How do you think your favorite genre or band contributes to the local music scene?
I have two favorite bands here: Gran Poder de Diosa and Riccie Oriach y la Alucinante Banda. First, Gran Poder de Diosa has been my favorite band for the past three years, and this year, Riccie Oriach came with a fresh sound, and I have to put them in the same pedestal as Gran Poder de Diosa. I think Riccie will elevate Dominican music better than what is out right now, because the public is not listening to music that’s contributing to society or the youth, so I think Riccie is fresh…without the use of violence, drugs, and exploitation of women that Dominican urban music is promoting and the youth is consuming.

Gloria Bih, 31

Photo by Carlos Rodríguez for Remezcla

Can you tell us about your look? How did you pick your outfit today?
We’re at the beach, so just wanted simplicity.

How do you think your favorite genre or band contributes to the local music scene?
Sotomayor contributes with the jungle beats and it’s groovy. We’re Caribbean people so we enjoy the grooviness.

Angel Leger, 28

Photo by Carlos Rodríguez for Remezcla

Can you tell us about your look? How did you pick your outfit today?
I just picked something tropical, and went with it.

How do you think your favorite genre or band contributes to the local music scene?
It’s not a band, it’s two DJ’s, Sabo and Hoj, and they contribute a ton with their funk music in the DR. Dominicans are into it.

Ivanna Candelier, 28

Photo by Carlos Rodríguez for Remezcla

Can you tell us about your look? How did you pick your outfit today?
Actually, I was dressing up with my friends and I was really stressed out because I don’t usually dress up with a lot of people around, so when they got out of the room I was like, “I’m gonna wear this, fuck it.” It’s comfortable; I like it. And I always wear red lipstick.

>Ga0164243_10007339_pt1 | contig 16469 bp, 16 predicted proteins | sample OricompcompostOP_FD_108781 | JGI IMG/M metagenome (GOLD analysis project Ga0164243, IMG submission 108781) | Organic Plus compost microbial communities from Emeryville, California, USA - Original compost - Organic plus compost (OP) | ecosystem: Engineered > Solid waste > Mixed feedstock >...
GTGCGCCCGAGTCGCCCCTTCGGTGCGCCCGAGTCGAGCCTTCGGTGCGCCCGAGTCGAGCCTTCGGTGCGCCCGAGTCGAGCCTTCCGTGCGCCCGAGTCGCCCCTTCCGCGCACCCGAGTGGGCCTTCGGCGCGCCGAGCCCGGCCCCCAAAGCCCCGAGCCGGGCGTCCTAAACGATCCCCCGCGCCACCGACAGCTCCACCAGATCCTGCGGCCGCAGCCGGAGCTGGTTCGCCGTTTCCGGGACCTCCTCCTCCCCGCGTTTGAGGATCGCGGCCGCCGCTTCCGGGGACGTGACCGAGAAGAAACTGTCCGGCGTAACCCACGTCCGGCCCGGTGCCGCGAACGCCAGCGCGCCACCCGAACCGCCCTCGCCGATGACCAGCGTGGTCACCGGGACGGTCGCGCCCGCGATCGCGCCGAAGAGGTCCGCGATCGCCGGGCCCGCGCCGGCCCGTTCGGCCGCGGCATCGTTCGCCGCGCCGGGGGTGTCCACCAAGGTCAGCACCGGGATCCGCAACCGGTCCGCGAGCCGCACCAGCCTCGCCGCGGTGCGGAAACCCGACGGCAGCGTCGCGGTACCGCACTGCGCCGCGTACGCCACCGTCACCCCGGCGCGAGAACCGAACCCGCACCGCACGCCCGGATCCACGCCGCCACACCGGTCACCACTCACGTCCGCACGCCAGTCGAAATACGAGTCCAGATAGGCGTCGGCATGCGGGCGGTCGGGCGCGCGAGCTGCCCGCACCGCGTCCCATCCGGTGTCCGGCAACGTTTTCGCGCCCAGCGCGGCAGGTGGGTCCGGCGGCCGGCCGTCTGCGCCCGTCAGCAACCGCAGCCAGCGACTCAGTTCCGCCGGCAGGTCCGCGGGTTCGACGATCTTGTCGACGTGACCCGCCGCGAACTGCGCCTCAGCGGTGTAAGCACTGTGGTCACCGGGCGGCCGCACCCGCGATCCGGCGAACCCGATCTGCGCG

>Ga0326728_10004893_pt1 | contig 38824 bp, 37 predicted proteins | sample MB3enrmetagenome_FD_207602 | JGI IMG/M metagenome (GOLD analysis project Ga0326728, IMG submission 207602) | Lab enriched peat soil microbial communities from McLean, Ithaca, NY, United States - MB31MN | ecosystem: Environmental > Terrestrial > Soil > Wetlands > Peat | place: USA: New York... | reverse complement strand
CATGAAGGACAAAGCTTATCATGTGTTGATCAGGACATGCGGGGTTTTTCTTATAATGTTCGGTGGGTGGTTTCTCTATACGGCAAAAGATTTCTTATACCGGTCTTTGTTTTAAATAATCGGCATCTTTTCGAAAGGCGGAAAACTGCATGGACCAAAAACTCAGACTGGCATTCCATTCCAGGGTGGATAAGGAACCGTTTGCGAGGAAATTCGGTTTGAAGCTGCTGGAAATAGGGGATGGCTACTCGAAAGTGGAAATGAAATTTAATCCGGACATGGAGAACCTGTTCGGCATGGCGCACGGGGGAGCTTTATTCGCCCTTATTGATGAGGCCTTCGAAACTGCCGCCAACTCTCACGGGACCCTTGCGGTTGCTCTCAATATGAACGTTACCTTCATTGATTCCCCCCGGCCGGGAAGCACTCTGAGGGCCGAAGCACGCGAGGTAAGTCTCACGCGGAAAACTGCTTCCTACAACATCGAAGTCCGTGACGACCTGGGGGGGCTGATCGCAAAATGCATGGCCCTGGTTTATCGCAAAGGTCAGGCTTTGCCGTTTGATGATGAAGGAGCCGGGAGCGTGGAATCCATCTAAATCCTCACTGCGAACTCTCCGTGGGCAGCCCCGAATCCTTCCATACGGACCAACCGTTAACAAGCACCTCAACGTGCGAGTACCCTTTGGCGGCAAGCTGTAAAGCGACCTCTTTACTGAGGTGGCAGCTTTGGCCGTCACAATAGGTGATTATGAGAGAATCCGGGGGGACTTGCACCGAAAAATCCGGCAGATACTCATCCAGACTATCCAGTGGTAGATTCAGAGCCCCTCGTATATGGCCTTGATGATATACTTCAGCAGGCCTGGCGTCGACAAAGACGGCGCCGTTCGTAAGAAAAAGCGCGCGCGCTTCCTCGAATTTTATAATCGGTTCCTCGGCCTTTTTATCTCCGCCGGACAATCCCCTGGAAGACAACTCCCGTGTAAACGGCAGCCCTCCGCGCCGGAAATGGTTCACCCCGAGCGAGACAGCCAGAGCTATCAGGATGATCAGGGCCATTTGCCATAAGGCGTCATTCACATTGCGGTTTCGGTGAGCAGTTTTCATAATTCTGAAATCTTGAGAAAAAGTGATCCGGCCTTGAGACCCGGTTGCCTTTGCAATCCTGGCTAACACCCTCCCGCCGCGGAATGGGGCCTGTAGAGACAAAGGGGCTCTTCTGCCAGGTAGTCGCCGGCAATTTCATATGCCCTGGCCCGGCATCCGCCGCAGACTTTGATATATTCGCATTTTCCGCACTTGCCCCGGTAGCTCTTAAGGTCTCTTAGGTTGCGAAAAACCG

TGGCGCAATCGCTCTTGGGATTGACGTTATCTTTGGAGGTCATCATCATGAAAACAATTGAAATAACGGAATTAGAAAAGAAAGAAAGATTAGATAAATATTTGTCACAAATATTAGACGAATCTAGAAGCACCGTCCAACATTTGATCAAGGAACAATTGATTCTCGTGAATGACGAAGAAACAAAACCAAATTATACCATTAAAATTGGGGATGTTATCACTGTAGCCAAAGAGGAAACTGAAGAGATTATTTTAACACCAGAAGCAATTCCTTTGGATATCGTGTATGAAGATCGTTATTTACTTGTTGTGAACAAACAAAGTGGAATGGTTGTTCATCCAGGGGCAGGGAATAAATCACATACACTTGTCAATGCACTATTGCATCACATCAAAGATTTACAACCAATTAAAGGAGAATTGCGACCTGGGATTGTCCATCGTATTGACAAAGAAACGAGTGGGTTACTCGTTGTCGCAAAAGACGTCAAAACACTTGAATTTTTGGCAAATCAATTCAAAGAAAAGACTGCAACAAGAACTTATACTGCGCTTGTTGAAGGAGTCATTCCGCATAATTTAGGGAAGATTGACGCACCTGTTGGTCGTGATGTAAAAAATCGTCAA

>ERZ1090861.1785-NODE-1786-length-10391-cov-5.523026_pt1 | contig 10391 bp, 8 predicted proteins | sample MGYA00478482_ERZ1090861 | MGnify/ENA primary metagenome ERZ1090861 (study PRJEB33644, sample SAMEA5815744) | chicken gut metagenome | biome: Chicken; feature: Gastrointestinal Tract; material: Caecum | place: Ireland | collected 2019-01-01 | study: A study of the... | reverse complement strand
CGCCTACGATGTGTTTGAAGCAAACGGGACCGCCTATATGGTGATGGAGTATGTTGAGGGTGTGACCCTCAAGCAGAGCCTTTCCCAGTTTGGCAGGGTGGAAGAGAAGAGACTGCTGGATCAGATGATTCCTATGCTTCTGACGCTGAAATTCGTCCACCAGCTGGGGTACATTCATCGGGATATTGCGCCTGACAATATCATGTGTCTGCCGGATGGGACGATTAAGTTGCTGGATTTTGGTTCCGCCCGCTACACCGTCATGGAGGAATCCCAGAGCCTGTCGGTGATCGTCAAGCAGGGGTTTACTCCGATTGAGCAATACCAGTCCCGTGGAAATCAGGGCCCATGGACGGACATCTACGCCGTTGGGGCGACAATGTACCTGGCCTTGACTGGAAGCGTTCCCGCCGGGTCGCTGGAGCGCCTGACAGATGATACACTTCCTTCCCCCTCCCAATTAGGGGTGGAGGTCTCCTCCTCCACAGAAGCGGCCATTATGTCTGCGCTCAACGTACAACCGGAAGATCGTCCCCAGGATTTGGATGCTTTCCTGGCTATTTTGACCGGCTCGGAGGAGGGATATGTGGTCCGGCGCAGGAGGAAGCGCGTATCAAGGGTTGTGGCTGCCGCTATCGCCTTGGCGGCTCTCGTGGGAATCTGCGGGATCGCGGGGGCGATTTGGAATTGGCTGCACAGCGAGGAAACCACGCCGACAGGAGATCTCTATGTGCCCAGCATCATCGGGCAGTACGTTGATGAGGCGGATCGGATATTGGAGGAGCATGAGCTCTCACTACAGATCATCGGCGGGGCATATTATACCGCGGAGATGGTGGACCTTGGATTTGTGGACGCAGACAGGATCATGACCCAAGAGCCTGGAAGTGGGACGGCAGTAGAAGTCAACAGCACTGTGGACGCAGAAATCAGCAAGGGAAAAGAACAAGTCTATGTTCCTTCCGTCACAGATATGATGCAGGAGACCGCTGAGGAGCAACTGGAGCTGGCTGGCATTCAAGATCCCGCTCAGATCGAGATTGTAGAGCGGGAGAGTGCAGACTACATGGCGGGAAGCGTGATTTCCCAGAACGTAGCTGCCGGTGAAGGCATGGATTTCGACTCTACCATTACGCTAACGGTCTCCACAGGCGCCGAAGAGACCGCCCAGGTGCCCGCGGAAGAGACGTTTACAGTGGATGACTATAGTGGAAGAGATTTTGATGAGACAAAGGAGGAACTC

How do you think your favorite genre or band contributes to the local music scene?
Rawayana is not Dominican, but they are Latin American, so I think it’s amazing how they integrate the music with the instruments and lyrics. You can feel the Caribbean, South American, and Latin American influence in general. They’re fun.

Juan, 21

Photo by Carlos Rodríguez for Remezcla

Can you tell us about your look? How did you pick your outfit today?
I was looking for something that would simulate what the beach is, so the vibe was going for something tropical.

How do you think your favorite genre or band contributes to the local music scene?
Riccie Oriach, of course. He’s bringing back what Dominican music is all about: merengue, salsa and bringing it back to be pop and modern.

Shantal Mesa, 28

Photo by Carlos Rodríguez for Remezcla

Can you tell us about your look? How did you pick your outfit today?
Honestly, I didn’t know what to wear, and I wanted something edgy. I had two pieces of clothes and I put them together. Then my sister said, put on the boots, and I did. It’s like a Burning Man/Coachella kind of thing.

How do you think your favorite genre or band contributes to the local music scene?
Rawayana – they’re Venezuelans; they’re here [in the Dominican Republic] working. They’ve been here a lot, and it’s something that the Dominican scene likes, and they’re bringing something positive to the table. Good vibes, positive vibes, and that’s why a lot of people are here right now. They speak about stuff people are afraid to talk about. They talk about politics; they talk about living in a third world country, and they say it in an inspiring way, which makes me want to listen to them.